It’s definitely a satirical take on the man but a very gentle and almost loving one as you get a strong sense that Baudry/Vlaminck genuinely does admire and enjoyed being with this highly energised, idealistic and intellectual man whose mission of peace and truth is nothing but laudable – though he is also undoubtedly a bit mad!

The book builds toward the imminent invasion of Khemed (the fictional Iraq) by the Americans and de Vorms’ extensive but ultimately futile efforts to divert what he believes will be the beginning of a devastating and costly war. Like renaming Iraq Khemed, numerous recognisable figures like Colin Powell and Silvio Berlusconi are all renamed though are easily recognisable – Berlusconi’s portrayal is especially funny.

Weapons of Mass Diplomacy is a stunning book. It’s a well-conceived memoir-esque story of life in high-level foreign politics at a turbulent time, executed masterfully by both Baudry and Blain whose talents elevate this fascinating story to the top tier of artistic successes. More than anything though is the character of Alexandre Taillard de Vorms who’ll stick with you long after you put the book down – he’s an unforgettable and brilliant figure. Easily one of the best books of the year, don’t miss Weapons of Mass Diplomacy!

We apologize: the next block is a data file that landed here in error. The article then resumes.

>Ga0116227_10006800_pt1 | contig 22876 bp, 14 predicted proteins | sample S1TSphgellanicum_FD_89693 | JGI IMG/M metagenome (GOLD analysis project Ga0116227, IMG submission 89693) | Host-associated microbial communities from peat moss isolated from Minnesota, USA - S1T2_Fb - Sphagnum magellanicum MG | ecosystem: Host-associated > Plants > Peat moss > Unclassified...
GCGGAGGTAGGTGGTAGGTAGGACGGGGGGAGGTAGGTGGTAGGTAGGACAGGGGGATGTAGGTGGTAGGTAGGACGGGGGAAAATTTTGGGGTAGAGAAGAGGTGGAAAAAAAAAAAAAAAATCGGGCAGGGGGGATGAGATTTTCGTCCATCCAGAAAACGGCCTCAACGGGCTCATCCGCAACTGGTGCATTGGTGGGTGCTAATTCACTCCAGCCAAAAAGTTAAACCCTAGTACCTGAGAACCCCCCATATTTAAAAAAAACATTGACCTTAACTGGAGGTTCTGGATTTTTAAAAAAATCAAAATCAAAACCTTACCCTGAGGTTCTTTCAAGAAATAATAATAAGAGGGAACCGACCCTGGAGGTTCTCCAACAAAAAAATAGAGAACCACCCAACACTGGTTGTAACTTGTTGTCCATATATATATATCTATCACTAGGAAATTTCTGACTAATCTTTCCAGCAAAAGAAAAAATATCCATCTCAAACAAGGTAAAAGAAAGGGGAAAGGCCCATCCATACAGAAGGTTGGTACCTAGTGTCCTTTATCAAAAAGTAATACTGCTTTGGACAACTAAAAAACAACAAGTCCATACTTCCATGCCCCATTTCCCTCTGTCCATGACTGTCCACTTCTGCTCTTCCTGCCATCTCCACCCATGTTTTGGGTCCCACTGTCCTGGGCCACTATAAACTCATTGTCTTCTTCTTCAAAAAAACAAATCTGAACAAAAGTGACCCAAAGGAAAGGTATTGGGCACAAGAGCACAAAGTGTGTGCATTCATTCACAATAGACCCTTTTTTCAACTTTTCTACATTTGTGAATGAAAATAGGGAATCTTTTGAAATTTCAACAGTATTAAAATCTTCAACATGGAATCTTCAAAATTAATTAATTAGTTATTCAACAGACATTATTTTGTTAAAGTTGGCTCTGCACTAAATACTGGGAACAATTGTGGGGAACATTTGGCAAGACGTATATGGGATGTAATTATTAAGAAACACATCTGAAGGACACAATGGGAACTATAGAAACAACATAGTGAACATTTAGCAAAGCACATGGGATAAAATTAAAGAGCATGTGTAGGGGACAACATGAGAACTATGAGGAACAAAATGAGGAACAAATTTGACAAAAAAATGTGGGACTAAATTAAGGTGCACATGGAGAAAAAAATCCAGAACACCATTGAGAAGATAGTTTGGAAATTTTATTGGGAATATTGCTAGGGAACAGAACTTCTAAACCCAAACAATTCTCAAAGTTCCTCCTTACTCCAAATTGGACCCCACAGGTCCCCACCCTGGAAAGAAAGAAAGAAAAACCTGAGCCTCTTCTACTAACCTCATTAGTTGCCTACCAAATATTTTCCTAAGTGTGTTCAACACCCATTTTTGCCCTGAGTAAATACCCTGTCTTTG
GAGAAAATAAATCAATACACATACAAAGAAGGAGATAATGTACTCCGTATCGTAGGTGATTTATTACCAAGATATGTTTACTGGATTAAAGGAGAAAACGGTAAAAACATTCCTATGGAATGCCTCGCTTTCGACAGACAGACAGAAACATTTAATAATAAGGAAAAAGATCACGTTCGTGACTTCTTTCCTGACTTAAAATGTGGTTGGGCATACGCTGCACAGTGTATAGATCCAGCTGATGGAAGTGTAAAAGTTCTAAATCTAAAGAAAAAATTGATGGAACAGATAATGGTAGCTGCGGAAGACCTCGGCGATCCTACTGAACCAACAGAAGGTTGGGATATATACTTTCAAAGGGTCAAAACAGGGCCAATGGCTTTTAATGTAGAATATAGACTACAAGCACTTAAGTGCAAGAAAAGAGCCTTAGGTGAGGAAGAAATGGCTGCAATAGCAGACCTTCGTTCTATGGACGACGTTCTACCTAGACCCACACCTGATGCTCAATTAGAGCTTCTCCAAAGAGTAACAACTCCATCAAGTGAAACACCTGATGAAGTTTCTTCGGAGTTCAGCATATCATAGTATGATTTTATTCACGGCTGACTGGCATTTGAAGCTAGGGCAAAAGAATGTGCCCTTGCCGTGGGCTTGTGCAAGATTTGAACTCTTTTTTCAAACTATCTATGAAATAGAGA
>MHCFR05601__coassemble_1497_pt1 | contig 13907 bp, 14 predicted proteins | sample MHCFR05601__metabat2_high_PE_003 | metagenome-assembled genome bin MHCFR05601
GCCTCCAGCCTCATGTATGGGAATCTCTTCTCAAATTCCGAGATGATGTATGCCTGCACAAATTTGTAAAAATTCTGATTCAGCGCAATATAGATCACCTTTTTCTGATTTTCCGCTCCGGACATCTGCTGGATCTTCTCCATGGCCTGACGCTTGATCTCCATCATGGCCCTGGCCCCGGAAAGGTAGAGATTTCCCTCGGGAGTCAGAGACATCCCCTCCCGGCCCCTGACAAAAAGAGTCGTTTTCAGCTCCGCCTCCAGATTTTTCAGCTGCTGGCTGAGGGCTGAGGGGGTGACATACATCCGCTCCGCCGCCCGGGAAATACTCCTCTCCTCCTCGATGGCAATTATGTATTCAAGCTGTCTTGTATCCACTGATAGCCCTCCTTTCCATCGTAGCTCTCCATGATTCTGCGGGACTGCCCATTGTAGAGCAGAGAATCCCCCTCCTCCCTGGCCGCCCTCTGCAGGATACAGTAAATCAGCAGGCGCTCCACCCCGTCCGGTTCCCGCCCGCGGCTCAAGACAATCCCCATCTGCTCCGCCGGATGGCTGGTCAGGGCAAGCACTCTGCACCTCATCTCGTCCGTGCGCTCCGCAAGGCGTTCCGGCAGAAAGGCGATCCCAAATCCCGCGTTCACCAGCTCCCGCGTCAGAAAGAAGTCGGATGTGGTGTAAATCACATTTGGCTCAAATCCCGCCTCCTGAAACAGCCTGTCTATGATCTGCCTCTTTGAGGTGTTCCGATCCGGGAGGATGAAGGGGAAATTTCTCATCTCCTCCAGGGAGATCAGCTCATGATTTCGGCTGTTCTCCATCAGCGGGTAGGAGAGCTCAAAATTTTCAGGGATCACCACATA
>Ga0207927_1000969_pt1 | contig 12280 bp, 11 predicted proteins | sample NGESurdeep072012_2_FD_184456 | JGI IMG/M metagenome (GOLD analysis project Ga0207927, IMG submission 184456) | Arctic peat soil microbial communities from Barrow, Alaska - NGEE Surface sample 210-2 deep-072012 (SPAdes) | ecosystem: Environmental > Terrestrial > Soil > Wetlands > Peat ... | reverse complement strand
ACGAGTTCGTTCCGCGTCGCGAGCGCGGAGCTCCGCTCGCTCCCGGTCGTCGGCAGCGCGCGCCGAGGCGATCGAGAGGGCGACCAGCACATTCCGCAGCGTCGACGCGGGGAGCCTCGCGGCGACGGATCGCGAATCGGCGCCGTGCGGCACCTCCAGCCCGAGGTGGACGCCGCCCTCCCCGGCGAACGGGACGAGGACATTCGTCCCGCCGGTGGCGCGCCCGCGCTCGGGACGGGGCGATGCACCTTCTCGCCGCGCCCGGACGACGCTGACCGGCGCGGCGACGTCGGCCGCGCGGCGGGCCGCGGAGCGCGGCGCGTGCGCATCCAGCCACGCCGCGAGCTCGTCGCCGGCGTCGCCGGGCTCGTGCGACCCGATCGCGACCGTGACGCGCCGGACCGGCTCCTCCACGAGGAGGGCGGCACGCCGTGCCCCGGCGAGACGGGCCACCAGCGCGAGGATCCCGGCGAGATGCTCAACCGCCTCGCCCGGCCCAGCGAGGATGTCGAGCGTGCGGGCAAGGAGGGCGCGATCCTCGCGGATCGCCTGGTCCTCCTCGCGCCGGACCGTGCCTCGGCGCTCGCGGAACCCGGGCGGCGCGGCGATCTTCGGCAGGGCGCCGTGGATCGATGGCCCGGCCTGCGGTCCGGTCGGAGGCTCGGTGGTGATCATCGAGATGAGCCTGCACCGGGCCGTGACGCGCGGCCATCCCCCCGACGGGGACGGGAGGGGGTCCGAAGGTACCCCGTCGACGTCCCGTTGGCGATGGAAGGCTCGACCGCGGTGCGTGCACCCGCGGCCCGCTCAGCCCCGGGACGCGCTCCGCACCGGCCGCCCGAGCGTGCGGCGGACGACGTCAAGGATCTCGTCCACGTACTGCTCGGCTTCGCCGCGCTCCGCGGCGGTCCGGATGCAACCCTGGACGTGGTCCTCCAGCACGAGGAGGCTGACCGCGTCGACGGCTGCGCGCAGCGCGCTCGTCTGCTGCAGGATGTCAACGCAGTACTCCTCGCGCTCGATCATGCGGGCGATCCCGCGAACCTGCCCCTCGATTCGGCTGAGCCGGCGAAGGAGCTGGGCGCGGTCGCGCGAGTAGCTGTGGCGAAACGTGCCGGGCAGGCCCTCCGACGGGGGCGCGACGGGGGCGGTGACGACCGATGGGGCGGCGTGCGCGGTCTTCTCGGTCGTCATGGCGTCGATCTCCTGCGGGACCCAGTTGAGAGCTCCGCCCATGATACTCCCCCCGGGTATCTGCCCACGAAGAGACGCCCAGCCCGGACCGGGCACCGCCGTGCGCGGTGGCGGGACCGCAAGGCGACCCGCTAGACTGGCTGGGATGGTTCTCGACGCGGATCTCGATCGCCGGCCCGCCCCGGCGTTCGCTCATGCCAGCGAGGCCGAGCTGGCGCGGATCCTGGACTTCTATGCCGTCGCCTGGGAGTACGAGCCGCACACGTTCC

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Athan
5.0 out of 5 stars
Entertaining and depressing in equal measure
Reviewed in the United States on March 18, 2015
So I messed up. A friend said I absolutely HAD to read this book and I ordered it without realising it''s translated from the French. So I read it in translation. It was awesome regardless. It''s a fly-on-the-wall account of the goings on in the French foreign... See more
So I messed up. A friend said I absolutely HAD to read this book and I ordered it without realising it''s translated from the French. So I read it in translation.

It was awesome regardless. It''s a fly-on-the-wall account of the goings on in the French foreign ministry around the time leading up to the second Gulf War, the fly being the minister''s speechwriter.